Bland v. Davison County, 19538

CourtSupreme Court of South Dakota
Citation1997 SD 92,566 N.W.2d 452
Docket NumberNo. 19538,19538
PartiesArpie BLAND and Kenneth Bland, Plaintiffs and Appellants, v. DAVISON COUNTY, Defendant and Appellee.
Decision Date16 July 1997

William F. Day, Jr. of Lynn, Jackson, Shultz and Lebrun and N. Dean Nasser, Jr. of Nassre Law Offices, Sioux Falls, for Plaintiffs and Appellants.

Douglas M. Deibert of Cadwell, Sanford, Deibert & Garry Sioux Falls, for Defendant and Appellee.

GILBERTSON, Justice (on reassignment).

¶1 In Bland v. Davison County, 507 N.W.2d 80 (S.D.1993) we rejected the contention that Davison County, in the maintenance of icy roads, had absolute discretion and held rather that it was charged with the duty of "reasonable and ordinary care." Upon retrial, the jury found that the County fulfilled this obligation and decided in favor of the County. Arpie Bland appeals this adverse jury verdict in her personal injury lawsuit against the County. She claims 1) that the trial court erred when it refused to grant a change of venue in light of pretrial publicity and the jurors' status as taxpayers and 2) that the court should have granted a new trial because of juror misconduct. She also argues that the court abused its discretion 3) by refusing to allow impeachment in accordance with the exception to the subsequent remedial measure rule; 4) by denying her motions for directed verdict and judgment notwithstanding the verdict on the issue of County's negligence; 5) by failing to allow expert testimony regarding reasonable road maintenance standards; and 6) by instructing the jury on the defense of assumption of the risk. Finding no error, we affirm on all issues.


¶2 On January 6, 1990, Arpie Bland (Bland) was traveling east from her rural Davison County home to Mitchell along County Highway 23, also known as the Loomis Oil Road. Just west of where that road intersects with County Highway 8 (Betts Road) a thick shelterbelt of trees lined approximately 500 feet (about one-tenth of a mile) of the south side of Loomis Road, creating a shady condition where snow and ice accumulated on the road. Bland reduced her speed from the posted 55 m.p.h. speed limit to 40 m.p.h. as was her habit when preparing to cross this patch of ice. As she crossed the ice, her car began to fishtail and spin and she was unable to regain control. The car continued out of control on the dry pavement at the end of the shelterbelt and into the northeast corner of the Betts Road intersection. It rolled 2 1/2 times. Bland suffered severe personal injuries and is now paraplegic.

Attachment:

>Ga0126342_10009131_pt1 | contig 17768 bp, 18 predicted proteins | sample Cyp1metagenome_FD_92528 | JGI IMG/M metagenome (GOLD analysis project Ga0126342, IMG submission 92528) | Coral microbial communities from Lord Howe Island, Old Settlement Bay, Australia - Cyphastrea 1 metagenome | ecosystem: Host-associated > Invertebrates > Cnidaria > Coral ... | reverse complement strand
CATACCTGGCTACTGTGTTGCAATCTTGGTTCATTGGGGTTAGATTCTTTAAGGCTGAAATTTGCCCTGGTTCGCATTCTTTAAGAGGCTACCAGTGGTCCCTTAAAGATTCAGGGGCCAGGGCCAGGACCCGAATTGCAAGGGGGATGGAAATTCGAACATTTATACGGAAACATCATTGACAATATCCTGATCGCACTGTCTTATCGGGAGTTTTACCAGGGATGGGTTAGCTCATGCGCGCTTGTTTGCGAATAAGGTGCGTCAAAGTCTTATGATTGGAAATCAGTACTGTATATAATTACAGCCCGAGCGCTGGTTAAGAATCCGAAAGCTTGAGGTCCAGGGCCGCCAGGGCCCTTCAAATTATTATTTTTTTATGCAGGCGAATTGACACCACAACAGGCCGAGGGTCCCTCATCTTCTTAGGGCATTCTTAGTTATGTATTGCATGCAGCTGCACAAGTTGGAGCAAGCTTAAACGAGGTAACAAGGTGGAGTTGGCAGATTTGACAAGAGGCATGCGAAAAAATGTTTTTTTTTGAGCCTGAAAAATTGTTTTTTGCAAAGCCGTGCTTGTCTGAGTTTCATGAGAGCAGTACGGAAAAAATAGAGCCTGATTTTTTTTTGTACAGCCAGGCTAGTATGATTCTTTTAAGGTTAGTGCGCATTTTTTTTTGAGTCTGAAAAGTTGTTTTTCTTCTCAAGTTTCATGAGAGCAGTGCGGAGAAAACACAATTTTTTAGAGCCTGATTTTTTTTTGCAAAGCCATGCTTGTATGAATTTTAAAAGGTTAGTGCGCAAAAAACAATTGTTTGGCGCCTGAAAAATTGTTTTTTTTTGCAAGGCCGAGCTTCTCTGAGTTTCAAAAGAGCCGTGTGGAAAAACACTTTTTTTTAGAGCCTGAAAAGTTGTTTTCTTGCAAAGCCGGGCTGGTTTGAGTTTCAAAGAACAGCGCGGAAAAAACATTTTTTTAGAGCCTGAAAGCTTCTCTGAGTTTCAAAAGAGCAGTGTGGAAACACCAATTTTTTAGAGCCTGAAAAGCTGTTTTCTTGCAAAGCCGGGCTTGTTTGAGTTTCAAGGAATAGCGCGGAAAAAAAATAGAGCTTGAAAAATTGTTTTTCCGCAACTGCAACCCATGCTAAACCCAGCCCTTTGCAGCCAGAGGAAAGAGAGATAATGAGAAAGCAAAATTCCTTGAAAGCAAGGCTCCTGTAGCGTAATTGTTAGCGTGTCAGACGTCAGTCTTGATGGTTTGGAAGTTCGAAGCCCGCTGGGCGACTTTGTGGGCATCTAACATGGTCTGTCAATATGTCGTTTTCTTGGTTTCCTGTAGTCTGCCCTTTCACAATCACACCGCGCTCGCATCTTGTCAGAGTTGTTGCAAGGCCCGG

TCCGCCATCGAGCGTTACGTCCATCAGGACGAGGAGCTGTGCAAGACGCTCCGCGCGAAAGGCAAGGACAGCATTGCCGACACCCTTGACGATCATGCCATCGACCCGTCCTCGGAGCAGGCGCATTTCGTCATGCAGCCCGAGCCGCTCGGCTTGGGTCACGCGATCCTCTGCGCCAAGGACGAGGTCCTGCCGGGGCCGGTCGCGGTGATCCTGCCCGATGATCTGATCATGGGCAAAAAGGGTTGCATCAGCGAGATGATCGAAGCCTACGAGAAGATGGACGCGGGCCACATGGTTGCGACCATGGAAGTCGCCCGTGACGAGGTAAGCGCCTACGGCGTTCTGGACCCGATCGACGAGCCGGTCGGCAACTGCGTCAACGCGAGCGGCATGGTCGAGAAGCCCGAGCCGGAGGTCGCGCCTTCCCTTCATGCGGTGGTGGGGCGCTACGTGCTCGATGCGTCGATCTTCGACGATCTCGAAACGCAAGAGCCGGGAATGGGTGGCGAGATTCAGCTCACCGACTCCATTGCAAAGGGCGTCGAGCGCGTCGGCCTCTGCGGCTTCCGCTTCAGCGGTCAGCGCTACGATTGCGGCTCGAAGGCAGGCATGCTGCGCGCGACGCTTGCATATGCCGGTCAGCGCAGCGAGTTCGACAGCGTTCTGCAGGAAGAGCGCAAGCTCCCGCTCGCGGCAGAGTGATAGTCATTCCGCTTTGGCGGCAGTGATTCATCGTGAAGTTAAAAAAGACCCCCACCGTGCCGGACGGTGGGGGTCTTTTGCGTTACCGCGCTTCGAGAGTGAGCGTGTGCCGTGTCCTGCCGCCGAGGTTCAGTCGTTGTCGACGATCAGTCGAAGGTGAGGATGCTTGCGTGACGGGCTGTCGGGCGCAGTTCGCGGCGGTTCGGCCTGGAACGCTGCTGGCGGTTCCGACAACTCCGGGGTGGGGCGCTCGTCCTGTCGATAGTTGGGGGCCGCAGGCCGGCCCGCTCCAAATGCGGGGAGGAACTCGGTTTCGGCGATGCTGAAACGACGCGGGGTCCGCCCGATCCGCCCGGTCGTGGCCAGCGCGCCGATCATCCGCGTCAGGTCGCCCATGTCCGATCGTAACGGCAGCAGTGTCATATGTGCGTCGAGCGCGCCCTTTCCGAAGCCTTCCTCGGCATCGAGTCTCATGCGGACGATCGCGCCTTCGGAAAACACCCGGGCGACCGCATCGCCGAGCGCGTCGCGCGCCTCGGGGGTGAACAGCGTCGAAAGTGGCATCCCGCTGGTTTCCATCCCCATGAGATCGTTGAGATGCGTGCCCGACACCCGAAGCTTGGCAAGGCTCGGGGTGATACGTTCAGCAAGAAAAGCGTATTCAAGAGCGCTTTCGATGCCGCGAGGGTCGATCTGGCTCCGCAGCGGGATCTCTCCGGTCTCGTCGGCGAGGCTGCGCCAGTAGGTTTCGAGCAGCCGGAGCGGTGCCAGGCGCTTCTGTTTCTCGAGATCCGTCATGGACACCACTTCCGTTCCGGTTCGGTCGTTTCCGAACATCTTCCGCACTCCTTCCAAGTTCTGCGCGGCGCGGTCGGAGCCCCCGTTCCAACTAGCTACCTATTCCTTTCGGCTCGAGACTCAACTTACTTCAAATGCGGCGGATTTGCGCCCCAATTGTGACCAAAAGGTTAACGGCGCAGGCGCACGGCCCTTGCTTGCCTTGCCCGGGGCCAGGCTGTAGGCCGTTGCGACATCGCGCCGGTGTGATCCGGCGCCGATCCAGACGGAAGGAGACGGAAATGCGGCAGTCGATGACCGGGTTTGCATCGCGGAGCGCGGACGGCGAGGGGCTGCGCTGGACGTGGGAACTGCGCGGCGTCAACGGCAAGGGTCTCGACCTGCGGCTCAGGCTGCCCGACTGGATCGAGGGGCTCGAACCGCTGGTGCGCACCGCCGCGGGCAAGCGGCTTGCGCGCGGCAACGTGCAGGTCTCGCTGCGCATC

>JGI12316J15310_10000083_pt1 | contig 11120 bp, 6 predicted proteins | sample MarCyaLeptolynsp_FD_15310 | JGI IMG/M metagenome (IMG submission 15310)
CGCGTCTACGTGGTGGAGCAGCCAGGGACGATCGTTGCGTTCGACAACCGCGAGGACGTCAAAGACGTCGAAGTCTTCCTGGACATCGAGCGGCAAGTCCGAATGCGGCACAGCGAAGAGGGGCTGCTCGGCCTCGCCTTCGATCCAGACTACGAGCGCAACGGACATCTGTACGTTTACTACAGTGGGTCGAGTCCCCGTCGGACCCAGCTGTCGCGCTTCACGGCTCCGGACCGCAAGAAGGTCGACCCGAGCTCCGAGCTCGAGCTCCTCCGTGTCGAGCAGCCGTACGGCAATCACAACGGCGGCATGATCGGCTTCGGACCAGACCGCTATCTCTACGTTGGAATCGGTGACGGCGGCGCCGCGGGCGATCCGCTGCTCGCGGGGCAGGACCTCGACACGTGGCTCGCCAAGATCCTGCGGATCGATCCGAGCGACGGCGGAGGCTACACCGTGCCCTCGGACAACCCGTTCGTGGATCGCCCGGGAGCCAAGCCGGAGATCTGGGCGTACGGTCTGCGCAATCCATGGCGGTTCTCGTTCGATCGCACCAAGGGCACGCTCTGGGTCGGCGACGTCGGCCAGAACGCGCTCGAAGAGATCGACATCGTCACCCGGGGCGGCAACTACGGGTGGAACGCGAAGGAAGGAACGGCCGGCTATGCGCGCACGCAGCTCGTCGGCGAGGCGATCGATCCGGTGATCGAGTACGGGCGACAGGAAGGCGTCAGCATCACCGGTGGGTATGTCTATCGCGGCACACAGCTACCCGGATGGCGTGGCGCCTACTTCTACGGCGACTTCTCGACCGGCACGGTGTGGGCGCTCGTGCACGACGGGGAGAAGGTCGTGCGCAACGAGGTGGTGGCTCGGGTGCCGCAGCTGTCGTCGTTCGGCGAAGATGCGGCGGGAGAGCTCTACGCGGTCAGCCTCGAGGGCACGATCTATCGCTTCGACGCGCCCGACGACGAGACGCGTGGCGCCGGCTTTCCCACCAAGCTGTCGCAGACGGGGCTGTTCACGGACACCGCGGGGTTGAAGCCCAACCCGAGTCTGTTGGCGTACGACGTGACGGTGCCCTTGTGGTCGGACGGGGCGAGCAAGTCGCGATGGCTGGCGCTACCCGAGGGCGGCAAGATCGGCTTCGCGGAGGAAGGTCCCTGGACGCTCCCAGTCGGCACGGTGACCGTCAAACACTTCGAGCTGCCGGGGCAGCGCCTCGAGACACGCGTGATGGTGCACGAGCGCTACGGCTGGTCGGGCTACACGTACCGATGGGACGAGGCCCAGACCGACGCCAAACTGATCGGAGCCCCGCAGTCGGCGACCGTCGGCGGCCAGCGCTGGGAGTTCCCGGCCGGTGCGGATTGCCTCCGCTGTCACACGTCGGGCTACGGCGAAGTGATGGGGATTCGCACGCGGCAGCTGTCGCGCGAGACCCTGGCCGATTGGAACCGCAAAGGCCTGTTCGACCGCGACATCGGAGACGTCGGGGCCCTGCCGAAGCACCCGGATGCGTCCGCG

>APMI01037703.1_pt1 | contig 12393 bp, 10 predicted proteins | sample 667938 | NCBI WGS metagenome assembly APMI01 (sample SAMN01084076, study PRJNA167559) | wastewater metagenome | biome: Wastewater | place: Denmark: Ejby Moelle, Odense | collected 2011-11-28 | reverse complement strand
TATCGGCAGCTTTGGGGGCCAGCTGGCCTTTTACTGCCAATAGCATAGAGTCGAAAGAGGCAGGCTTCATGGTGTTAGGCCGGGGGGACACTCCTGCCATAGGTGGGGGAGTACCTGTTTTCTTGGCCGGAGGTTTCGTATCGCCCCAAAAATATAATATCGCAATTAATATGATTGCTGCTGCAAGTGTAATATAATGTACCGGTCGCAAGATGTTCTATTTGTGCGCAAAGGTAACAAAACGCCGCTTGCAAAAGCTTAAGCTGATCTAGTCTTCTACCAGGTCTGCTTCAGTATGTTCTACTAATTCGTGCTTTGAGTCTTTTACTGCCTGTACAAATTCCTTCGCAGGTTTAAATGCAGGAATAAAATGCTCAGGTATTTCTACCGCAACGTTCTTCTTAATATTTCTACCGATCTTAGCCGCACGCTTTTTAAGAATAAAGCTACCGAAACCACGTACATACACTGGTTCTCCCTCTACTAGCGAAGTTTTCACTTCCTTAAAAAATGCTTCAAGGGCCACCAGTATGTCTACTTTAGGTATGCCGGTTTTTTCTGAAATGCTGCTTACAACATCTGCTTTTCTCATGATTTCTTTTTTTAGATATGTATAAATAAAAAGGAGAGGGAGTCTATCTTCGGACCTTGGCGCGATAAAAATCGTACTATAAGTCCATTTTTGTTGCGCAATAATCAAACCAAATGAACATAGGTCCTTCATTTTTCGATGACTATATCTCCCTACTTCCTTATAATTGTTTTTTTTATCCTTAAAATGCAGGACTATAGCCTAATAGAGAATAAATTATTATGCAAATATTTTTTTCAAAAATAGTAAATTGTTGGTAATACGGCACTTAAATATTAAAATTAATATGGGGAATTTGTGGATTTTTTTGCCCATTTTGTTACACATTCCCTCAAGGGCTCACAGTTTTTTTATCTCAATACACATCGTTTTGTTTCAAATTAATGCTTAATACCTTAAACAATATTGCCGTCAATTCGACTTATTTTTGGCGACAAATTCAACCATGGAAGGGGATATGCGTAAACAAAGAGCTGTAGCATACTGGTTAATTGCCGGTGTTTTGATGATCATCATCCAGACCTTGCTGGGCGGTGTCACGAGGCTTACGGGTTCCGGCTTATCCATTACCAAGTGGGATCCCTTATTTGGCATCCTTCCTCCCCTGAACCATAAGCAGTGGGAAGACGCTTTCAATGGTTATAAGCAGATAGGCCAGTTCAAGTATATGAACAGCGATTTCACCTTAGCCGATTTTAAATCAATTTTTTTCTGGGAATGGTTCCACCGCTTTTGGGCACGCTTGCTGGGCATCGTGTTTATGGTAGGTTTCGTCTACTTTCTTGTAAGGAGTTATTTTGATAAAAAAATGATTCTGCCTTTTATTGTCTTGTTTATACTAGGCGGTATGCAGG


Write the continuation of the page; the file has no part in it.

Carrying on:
¶3 At trial, the County stated that its policy was to sand only portions of highways containing stop signs, curves, hills, and bridges. Because of this policy, even though it admitted to the jury it was aware of the icy condition of the shelterbelted area, no sanding was done prior to the accident.


¶5 Bland argues that a change of venue should have been granted due to pretrial publicity regarding the lawsuit and because of the jurors' status as taxpayers. Our standard of review of the trial court's ruling on a change of venue motion is whether there was an abuse of discretion. State v. Petersen, 515 N.W.2d 687, 688 (S.D.1994); State v. Arguello, 502 N.W.2d 548, 551 (S.D.1993); State v. Wellner, 318 N.W.2d 324, 331 (S.D.1982) . "The term 'abuse of discretion' refers to a discretion exercised to an end or purpose not justified by, and against, reason and evidence." Ward v. Lange, 1996 SD 113, p 23, 553 N.W.2d 246, 252 (citations omitted).

¶6 A change of venue may be granted by a court when, among other reasons, "there is reason to believe that an impartial trial cannot be had therein[.]" SDCL 15-5-11(2). Bland concedes that pretrial publicity, standing alone, is insufficient to warrant a change of venue. See, e.g., Petersen, 515 N.W.2d at 688 ("If the jurors were unaware of the pretrial publicity or could not recall it, or if knowledge of the publicity did not cause a prejudicial opinion to be formed, a change of venue is unwarranted."); State v. Smith, 477 N.W.2d 27, 32 (S.D.1991) ("There must be additional evidence tending to show that such publicity was so prejudicial as to prevent ... a fair and impartial trial in the county."). Bland argues that the news stories which appeared in the Mitchell newspaper concerning the lawsuit instilled an "Us versus Them" attitude with the county residents, taxpayers, and therefore, the members of the jury. One article quoted the executive director of the South Dakota Association of County Commissioners as stating, "[The Blands] are not just suing the county. The county is the taxpayers of the county." The effect, Bland claims, was to "bolster the already inherent association and identification between the jury members and the Defendant."